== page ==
Wintertime can be bleak but it doesn’t have to be! There are lots of wonderful flowers you can have in the garden as well as your home.

Here are the 11 Best Winter Flowers to have around this year:


Small pretty delicate blossoms that pack a punch of pollen! Did you know that the pollen from crocus is actually more expensive than gold? Another name for the pollen of crocus is Saffron.

Crocus flower mid-winter right through to spring they are available in white, deep purple, yellow and some bi-colours. Extremely easy to grow and look great in the garden, in planters, on the balcony or even simply potted and placed on the kitchen windowsill. Like most corms they will multiply each year.


Better known as Ornamental Cabbage or Kale. It is available in white, green, pink and purple, some of the new varieties have a fantastic frilly/fluffy look. These plants are extremely hardy and can be planted from October.

The garden varieties are quite short, so they are great for bedding and borders the cut varieties are an average about 55 cm tall and have great vase life. Try arranging some deep purple cabbage with some pretty pink roses….Wow!


Believe it or not, tulips are now available almost all year round. As cut flowers, they are available in many colours, such as red, white yellows, orange and a ton sur ton range from the palest of pink through to the deepest of burgundy

Tulips are also available in dwarf varieties, so perfect to display on the kitchen table. They can be planted outside and will reward you with beautiful blossoms in the garden every year thereafter.

Pieris Japonica

Commonly called – Forest Flame, is an evergreen shrub that looks its best in winter. The colder the temperature, the more vibrant the colour of the Pieris and in late winter/early spring, this plant will give you a wonderful gift of very showy white or pink blossoms

The Lenten rose

Better known as Hellebores are most definitely one of my absolute favourites, they are available in the purest of whites as well as soft pink, dusky pink and almost burgundy.

The garden can be covered in snow and ice and these chirpy chapies will poke their blossoms through to make you say “goooood mooorning” Yes it’s gonna be a great day!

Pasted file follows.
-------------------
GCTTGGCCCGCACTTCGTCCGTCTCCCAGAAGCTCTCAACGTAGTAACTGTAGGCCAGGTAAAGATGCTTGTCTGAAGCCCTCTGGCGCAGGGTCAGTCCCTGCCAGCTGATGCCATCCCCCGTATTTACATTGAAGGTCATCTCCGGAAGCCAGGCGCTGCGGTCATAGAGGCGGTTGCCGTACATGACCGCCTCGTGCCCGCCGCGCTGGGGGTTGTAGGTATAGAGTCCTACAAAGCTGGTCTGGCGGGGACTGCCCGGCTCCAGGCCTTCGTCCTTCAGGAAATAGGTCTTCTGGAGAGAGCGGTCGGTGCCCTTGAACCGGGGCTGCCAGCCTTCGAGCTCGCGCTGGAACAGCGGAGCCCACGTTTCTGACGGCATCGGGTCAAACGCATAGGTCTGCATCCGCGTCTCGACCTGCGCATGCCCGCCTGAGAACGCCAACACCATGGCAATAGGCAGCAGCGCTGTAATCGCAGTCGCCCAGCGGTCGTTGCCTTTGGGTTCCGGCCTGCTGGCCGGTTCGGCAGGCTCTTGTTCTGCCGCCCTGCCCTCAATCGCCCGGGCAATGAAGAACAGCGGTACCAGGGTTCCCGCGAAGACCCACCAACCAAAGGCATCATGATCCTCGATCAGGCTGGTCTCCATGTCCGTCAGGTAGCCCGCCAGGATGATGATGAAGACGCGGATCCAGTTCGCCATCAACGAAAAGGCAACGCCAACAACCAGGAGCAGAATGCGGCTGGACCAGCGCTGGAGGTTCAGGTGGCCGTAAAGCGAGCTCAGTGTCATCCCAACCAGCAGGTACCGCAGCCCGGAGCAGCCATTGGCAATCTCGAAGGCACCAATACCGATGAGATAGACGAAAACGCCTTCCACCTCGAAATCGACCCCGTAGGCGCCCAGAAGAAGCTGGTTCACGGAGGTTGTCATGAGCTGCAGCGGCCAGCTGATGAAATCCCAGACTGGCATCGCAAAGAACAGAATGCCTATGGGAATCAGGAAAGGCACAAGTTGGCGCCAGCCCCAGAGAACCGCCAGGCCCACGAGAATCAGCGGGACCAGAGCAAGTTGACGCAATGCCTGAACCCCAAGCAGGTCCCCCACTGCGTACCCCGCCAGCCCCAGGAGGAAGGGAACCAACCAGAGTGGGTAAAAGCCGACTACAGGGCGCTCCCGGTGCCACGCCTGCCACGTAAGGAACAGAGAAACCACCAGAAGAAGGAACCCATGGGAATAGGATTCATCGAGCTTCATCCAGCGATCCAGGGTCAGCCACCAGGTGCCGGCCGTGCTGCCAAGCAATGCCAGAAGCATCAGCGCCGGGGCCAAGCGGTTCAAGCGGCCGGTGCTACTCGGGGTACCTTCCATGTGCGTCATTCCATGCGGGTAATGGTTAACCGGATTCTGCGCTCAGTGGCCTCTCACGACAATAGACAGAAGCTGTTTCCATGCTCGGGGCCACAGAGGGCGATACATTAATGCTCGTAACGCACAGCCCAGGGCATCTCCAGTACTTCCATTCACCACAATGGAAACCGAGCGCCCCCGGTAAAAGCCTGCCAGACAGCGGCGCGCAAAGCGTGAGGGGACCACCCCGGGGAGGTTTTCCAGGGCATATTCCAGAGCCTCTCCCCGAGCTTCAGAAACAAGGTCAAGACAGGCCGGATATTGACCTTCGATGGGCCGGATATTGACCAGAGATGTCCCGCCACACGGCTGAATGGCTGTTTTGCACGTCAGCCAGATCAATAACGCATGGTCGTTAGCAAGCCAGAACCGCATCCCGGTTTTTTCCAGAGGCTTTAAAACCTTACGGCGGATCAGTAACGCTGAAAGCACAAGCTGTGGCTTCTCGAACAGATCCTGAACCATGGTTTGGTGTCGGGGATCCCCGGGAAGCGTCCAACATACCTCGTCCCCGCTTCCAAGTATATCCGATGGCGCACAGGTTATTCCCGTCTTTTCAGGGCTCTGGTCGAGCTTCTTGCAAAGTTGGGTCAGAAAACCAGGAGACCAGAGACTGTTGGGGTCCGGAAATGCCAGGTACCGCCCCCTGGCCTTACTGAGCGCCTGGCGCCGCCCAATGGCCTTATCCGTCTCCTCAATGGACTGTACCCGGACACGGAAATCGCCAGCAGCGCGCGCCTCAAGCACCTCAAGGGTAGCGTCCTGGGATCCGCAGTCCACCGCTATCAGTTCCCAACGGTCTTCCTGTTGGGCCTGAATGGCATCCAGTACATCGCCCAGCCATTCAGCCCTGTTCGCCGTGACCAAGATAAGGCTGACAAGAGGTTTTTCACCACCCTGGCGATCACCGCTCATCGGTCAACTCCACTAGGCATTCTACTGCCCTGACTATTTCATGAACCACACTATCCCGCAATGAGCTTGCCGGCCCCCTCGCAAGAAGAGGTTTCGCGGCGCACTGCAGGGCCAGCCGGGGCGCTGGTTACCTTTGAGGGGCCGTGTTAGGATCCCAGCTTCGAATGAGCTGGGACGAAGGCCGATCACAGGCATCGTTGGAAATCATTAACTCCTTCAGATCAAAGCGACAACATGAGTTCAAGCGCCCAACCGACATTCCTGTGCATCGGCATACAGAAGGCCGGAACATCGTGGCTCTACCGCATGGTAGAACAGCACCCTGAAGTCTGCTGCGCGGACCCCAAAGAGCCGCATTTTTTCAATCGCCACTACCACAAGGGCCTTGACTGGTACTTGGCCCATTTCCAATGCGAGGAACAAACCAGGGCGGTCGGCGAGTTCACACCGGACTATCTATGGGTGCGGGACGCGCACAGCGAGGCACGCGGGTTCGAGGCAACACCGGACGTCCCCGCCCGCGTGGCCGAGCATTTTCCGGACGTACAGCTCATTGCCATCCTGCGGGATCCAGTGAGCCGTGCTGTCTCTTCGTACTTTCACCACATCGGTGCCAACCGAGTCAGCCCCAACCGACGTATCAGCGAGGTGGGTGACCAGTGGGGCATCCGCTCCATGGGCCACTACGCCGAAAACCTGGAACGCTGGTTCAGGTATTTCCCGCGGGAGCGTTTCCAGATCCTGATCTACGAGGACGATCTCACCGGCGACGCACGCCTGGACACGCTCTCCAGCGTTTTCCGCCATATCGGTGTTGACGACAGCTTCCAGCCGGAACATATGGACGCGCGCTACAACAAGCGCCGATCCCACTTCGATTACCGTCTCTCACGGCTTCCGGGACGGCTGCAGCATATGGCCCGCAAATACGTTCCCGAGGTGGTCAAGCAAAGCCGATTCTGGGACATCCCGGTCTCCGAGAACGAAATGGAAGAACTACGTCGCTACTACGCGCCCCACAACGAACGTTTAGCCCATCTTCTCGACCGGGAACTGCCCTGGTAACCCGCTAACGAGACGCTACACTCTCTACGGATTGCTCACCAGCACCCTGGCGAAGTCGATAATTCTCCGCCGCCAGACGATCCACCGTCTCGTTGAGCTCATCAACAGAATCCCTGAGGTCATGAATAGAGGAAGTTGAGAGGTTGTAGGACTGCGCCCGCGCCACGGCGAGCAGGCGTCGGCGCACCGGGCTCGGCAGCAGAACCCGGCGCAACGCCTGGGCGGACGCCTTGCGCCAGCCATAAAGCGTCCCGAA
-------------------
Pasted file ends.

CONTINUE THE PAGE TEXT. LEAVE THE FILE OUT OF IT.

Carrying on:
Commonly called Snowdrop, have to be amongst the plants sweetest of blossoms, they might look like a sneeze would blow them away but don’t let their size fool ya! They are very very hardy indeed, in fact they are usually first seen pushing up through the snow. They are best left in the ground but they are also a very popular cut flower for wedding bouquets and button holes.


Similar to Pansies charming little blossoms yet tough as old boots flower all winter and into mid spring. These pretty little guys are annuals however they self-seed so you should not have to buy them every year, in fact you will probably end up with more plants then you originally purchased. They will surprise you where they show up.


Quite commonly sold as house plants the cyclamen can also be planted in the garden or kept in pots on the terrace and indeed look fab in hanging baskets.

They are available in a variety of colours like pink, purple, red, white and even some bi-colours have been developed lately.


Winter flowering Jasmin is a really beautiful climbing shrub, its trailing sweet perfumed blossoms are very popular and very much on trend for wedding bouquets and indeed cascading church compositions. I love it even when it’s not in flower.

Its delicate foliage trails bring a certain dreaminess to any display.


A great little fella for ground cover and rockeries. You will enjoy the flowers on this little guy for months on end. Usually available from November right through to mid spring {there are also some summer varieties} they have oodles of little flowers in white, pale pink, cerise and burgundy.


A.k.a. Pussy willow, will have bare branches in wintertime but they will reward the gardener or flowers arranger with wonderful little fuzzy buds called catkins. They work extremely well in a vase with pretty much any flowers and I actually love to display the on their own.